Under a cover letter dated October 18, 2005, the applicants filed a new application (DEC #1-4728-02177/00004) and associated materials with DEC Staff to construct a new two-story house and driveway on lot #500-335-1-3.5.
By letter dated November 15, 2005, DEC Staff informed the applicants that the application was complete.
By letter dated November 21, 2005, Mr. Pecoraro wrote to DEC Staff and provided additional background regarding this parcel.
A Notice of Complete Application was published in the Suffolk County News on December 1, 2005 and in DEC's electronic Environmental Notice Bulletin on November 30, 2005.
By letter dated July 21, 2006, DEC Staff denied the application.
By letter received by DEC Staff on August 16, 2006, the applicants requested a hearing on the denial.
On December 15, 2006, the matter was referred to DEC's Office of Hearings and Mediation Services. On December 18, 2006, I was assigned to the matter.
A conference call was held with the applicants and DEC Staff on January 10, 2007. On this call it was agreed DEC Staff would propose hearing dates.
Another conference call was held on April 4, 2007, and on this call it was agreed that the hearing would occur on October 23 and 24, 2007, the earliest date DEC Staff was available. During this call, the applicants disclosed that they would be appearing pro se through Mr. Pecoraro and he intended to call only one witness, DEC Staff member Steven Lorence, who in the past had served as a manager of DEC's Bureau of Habitat in DEC's Region 1 (t. 11). Mr. Lorence remains with DEC Staff, but has since moved to Region 4 (Albany area). The applicant seeks Mr. Lorence's testimony regarding a conversation that was had while Mr. Lorence was still in Region 1, probably in the Spring of 1998. According to the applicant, Mr. Lorence at one point had proposed putting a home on the lot now in question (t. 13).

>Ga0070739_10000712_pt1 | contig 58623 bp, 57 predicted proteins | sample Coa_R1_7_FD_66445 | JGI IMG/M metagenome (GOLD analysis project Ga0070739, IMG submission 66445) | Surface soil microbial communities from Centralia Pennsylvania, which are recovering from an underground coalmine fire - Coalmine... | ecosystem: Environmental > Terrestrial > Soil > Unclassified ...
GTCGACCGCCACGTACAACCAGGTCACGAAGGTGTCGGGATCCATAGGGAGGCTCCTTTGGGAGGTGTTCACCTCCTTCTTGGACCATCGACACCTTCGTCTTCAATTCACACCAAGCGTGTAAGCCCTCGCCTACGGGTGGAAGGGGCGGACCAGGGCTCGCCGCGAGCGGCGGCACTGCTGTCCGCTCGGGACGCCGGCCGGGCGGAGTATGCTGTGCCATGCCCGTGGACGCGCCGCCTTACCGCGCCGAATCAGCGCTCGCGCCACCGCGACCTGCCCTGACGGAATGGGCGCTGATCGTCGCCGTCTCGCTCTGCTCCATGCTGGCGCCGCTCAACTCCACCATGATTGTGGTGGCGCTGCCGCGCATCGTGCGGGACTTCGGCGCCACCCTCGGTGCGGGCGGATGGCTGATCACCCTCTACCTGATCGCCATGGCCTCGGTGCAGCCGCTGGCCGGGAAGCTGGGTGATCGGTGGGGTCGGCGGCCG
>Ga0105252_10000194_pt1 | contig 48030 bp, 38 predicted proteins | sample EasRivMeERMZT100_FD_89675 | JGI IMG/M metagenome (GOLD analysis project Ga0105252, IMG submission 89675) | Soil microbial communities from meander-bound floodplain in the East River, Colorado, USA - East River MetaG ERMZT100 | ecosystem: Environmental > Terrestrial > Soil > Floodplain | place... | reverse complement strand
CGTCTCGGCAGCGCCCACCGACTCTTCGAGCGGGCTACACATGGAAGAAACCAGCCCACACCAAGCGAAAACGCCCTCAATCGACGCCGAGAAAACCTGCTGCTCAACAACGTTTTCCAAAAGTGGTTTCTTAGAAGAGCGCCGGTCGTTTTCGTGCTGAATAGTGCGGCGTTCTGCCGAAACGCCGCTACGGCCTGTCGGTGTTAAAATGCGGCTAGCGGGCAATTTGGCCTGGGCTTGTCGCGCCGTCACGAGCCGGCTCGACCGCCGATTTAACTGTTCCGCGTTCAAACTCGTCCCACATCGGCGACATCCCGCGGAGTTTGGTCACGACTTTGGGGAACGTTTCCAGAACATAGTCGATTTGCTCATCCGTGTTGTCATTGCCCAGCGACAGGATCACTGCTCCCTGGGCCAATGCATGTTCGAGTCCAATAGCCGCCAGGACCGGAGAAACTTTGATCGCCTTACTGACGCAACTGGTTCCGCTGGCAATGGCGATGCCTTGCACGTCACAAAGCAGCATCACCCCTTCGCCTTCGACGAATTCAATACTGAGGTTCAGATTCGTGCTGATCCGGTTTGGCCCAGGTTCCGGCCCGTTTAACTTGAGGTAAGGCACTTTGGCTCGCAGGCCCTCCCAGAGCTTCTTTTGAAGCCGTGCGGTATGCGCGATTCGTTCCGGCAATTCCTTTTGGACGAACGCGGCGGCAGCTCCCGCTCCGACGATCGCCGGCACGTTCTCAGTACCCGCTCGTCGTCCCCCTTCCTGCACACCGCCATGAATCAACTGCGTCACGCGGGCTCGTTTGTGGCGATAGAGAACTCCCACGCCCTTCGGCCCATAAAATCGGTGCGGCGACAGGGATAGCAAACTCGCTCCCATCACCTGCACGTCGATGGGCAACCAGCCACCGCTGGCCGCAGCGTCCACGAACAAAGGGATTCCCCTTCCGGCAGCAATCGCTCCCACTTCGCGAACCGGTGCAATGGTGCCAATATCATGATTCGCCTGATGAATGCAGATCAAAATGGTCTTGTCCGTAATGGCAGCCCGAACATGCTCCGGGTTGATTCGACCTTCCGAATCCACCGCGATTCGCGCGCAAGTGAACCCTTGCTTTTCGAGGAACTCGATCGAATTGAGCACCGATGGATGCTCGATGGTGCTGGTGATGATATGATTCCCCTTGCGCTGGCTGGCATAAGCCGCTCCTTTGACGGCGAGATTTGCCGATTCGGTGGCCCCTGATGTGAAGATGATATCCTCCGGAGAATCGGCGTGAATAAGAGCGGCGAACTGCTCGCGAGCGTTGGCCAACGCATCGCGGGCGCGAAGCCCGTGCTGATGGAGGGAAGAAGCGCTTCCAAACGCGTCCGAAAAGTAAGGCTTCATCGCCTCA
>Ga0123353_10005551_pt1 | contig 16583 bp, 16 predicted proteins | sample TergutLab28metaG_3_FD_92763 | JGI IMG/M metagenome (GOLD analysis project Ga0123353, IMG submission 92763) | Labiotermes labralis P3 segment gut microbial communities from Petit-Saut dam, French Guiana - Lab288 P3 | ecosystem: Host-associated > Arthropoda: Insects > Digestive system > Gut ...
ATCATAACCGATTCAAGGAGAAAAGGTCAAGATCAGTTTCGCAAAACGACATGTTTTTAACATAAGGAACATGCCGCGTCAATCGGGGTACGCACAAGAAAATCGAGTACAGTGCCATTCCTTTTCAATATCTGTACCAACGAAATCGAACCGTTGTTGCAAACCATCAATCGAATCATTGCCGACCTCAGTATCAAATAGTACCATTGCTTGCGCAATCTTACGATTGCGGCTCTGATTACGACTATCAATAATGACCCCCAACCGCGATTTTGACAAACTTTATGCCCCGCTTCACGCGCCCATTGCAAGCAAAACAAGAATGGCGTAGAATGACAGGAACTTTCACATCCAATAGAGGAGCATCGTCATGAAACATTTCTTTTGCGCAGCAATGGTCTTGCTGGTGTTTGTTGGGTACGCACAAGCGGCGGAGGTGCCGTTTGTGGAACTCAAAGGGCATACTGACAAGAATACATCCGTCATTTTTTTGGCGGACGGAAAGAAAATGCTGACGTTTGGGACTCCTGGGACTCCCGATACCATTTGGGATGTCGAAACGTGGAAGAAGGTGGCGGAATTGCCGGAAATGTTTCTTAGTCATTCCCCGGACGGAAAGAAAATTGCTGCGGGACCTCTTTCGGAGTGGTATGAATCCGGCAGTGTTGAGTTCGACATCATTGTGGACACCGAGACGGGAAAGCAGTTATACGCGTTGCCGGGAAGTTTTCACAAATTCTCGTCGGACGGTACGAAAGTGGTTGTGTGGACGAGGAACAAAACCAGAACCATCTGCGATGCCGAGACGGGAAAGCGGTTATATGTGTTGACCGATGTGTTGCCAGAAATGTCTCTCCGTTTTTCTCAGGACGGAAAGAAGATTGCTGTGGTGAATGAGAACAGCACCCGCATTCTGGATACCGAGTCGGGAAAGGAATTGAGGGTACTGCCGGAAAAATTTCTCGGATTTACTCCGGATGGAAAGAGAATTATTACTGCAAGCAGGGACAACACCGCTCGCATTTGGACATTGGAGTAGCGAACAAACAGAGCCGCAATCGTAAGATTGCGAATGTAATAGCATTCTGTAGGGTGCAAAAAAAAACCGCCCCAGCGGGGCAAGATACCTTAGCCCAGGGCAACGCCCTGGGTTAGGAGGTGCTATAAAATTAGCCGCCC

By letter dated April 12, 2007, DEC Staff requested a demonstration from the applicants of the relevance of Mr. Lorence's testimony before inquiring as to the availability of Mr. Lorence to testify at the hearing.
By e-mail dated April 18, 2007, the applicants responded.
By e-mail dated June 4, 2007, DEC Staff responded that it believed Mr. Lorence's testimony would not be material to the hearing and should be excluded.
A conference call was held during which the dispute regarding Mr. Lorence's testimony was discussed and not resolved. In addition, the parties could not agree on what the issue to be adjudicated should be. DEC Staff argued for a narrower issue: does the application for a freshwater wetlands permit meet permit issuance standards based on the most recent application materials. The applicants argued that the issue should also include earlier application materials and discussions involving the other lots owned and developed by the applicants. Because of these disputes, it was determined that only the legislative hearing and issues conference should be held on October 23, 2007. The adjudicatory hearing would be held at a later date, after a written issues ruling and appeals had been decided. This was memorialized in an October 1, 2007 email from the ALJ.
A Notice of Legislative Public Hearing and Issues Conference was published in DEC's electronic Environmental Notice Bulletin on September 26, 2007 and in Newsday on October 2, 2007.
By email dated October 15, 2007, DEC Staff changed its position on both Mr. Lorence's testimony and the issue for adjudication. In this email, DEC Staff requested that the adjudicatory hearing begin after the issues conference. However, Mr. Lorence was not available on October 23, 2007, so the adjudicatory hearing could not be convened.
By letter dated October 16, 2007, the Town of Islip stated its opposition to the application.